Very excited to read this article. As a child, my grandfather, Rosie Ellis, owned nearby Caribou Island and I was fortunate to spend time there. It’s an amazing ecosystem, relatively untouched by humans. At one time there were caribou, though long gone, and many beavers inhabit the inland ponds. Not sure if wolves ever made it that far. Thank you for bringing back many memories of family, adventure and wilderness.

  • Oliver Craig

    I agree let nature sort it out, in the long run this will be the best solution.

  • Lissa

    The hoesnty of your posting is there for all to see

  • Derek Carlson

    Interesting article. Given the history of moose, wolves and documented research on their interaction on an island ecosystem like Isle Royale, it’s not that surprising to read about wolves and caribou. However, beaver and wolves? Now that is something that is extremely interesting and I never would have thought beavers could be a primary food source. More research needs to be done.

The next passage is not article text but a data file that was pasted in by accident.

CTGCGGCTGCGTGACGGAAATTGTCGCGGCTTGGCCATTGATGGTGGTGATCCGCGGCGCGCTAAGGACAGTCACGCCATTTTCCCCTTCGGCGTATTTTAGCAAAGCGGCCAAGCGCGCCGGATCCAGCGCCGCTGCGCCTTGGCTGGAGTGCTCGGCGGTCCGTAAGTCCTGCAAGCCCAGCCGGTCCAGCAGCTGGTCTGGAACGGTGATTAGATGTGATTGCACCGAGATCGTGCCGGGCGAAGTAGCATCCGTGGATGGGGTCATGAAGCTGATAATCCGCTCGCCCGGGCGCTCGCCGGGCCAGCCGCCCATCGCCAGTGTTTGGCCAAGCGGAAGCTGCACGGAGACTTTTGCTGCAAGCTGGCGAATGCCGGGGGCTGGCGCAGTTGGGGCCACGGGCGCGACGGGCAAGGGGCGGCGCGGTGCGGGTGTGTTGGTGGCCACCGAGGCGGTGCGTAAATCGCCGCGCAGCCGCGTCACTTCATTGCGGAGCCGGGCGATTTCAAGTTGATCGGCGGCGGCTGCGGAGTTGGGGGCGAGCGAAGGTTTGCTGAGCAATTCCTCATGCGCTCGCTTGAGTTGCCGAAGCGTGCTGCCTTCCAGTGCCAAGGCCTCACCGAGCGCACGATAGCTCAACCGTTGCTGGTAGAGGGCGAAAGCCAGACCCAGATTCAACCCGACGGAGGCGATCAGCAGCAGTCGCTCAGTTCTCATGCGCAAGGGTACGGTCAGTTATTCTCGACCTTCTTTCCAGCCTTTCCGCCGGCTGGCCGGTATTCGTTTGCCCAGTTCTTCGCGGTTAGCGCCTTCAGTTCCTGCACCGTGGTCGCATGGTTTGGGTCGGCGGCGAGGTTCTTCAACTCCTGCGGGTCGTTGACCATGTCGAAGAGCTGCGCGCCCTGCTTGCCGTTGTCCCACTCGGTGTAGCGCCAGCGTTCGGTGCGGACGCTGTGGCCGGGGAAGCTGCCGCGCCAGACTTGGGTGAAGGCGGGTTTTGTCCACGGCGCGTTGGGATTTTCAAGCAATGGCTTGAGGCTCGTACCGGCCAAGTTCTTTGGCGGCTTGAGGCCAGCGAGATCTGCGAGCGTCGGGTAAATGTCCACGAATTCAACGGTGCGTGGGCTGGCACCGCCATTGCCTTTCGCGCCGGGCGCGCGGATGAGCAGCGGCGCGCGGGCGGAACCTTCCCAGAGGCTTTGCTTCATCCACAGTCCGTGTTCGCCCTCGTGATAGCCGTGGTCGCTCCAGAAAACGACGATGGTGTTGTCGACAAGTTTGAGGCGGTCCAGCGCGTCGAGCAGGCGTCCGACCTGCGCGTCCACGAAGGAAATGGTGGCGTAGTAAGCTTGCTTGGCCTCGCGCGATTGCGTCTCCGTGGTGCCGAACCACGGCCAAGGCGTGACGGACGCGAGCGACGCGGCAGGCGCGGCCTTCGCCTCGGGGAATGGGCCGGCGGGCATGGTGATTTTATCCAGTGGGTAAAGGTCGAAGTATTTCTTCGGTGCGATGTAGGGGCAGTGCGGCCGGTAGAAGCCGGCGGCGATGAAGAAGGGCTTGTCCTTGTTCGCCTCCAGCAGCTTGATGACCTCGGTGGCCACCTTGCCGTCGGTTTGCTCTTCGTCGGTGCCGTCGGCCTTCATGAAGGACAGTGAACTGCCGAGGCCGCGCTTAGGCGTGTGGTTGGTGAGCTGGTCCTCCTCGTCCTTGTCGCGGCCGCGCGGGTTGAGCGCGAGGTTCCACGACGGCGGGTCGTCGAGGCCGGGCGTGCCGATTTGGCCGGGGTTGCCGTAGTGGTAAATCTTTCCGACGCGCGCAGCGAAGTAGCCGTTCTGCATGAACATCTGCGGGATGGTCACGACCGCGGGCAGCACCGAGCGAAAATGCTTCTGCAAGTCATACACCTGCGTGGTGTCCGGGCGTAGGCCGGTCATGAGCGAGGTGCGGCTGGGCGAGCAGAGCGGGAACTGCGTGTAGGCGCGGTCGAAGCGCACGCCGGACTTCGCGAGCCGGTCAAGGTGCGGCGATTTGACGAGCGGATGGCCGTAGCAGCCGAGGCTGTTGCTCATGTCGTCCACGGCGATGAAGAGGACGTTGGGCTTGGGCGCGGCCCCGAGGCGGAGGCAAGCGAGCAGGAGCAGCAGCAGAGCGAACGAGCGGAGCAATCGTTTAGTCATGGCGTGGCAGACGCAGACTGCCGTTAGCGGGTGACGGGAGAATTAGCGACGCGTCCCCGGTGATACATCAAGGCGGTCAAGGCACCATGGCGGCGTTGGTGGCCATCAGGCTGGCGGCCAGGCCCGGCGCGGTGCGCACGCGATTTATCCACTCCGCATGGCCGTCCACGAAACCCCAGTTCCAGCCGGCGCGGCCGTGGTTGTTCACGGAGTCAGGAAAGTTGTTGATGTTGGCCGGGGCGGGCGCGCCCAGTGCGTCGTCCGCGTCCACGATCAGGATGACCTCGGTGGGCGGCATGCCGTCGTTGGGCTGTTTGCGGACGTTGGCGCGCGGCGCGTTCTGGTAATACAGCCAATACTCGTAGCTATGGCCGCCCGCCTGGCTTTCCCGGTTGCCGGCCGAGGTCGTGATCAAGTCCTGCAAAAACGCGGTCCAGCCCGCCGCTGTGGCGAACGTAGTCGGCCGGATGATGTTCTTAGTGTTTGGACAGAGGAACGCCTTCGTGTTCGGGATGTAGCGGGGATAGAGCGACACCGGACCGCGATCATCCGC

• Bryce

      Update. No more research needs to be done. Wolves are within weeks, maybe a month from eating the last of the Lake Superior Caribou to extinction. Trapped on an island with no escape and no room to hide in space it was only a matter of time. Who knew it would only take a few years. The wolves on the Slate Islands have now starved to death after eating all the caribou and there are only a few Caribou remaining on Michipicoten.

  • Bob McClelland

    We have fished for the last two summers on the slate islands. In 2016 we saw numerous caribou, however this year none. We encountered ministry personnel who were attempting without success to live trap and radio collar wolves. The local folks from Terrace Bay told us that some of the caribou had left the islands when the lake froze over.

    • Bryce

      I was planning on going next summer but it appears the last of the caribou have been eaten and the wolves have starved to death☹️